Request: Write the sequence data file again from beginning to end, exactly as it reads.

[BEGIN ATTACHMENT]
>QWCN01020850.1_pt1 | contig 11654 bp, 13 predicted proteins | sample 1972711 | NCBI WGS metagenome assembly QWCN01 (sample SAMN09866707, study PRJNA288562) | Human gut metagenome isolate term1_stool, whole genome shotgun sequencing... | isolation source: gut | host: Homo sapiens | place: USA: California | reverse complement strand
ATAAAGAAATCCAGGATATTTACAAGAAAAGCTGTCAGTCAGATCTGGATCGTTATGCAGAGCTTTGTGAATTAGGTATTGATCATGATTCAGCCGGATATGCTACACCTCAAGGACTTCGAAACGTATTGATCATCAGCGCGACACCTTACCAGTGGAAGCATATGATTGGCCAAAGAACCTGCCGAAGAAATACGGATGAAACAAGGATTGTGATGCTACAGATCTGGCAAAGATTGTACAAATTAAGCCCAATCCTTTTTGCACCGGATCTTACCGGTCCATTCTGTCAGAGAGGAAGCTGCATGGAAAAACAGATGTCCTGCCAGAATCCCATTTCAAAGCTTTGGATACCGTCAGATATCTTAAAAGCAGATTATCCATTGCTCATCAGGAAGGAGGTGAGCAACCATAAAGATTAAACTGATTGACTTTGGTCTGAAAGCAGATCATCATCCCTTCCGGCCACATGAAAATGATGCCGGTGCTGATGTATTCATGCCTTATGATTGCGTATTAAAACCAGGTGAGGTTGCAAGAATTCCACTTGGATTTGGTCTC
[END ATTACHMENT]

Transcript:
>QWCN01020850.1_pt1 | contig 11654 bp, 13 predicted proteins | sample 1972711 | NCBI WGS metagenome assembly QWCN01 (sample SAMN09866707, study PRJNA288562) | Human gut metagenome isolate term1_stool, whole genome shotgun sequencing... | isolation source: gut | host: Homo sapiens | place: USA: California | reverse complement strand
ATAAAGAAATCCAGGATATTTACAAGAAAAGCTGTCAGTCAGATCTGGATCGTTATGCAGAGCTTTGTGAATTAGGTATTGATCATGATTCAGCCGGATATGCTACACCTCAAGGACTTCGAAACGTATTGATCATCAGCGCGACACCTTACCAGTGGAAGCATATGATTGGCCAAAGAACCTGCCGAAGAAATACGGATGAAACAAGGATTGTGATGCTACAGATCTGGCAAAGATTGTACAAATTAAGCCCAATCCTTTTTGCACCGGATCTTACCGGTCCATTCTGTCAGAGAGGAAGCTGCATGGAAAAACAGATGTCCTGCCAGAATCCCATTTCAAAGCTTTGGATACCGTCAGATATCTTAAAAGCAGATTATCCATTGCTCATCAGGAAGGAGGTGAGCAACCATAAAGATTAAACTGATTGACTTTGGTCTGAAAGCAGATCATCATCCCTTCCGGCCACATGAAAATGATGCCGGTGCTGATGTATTCATGCCTTATGATTGCGTATTAAAACCAGGTGAGGTTGCAAGAATTCCACTTGGATTTGGTCTC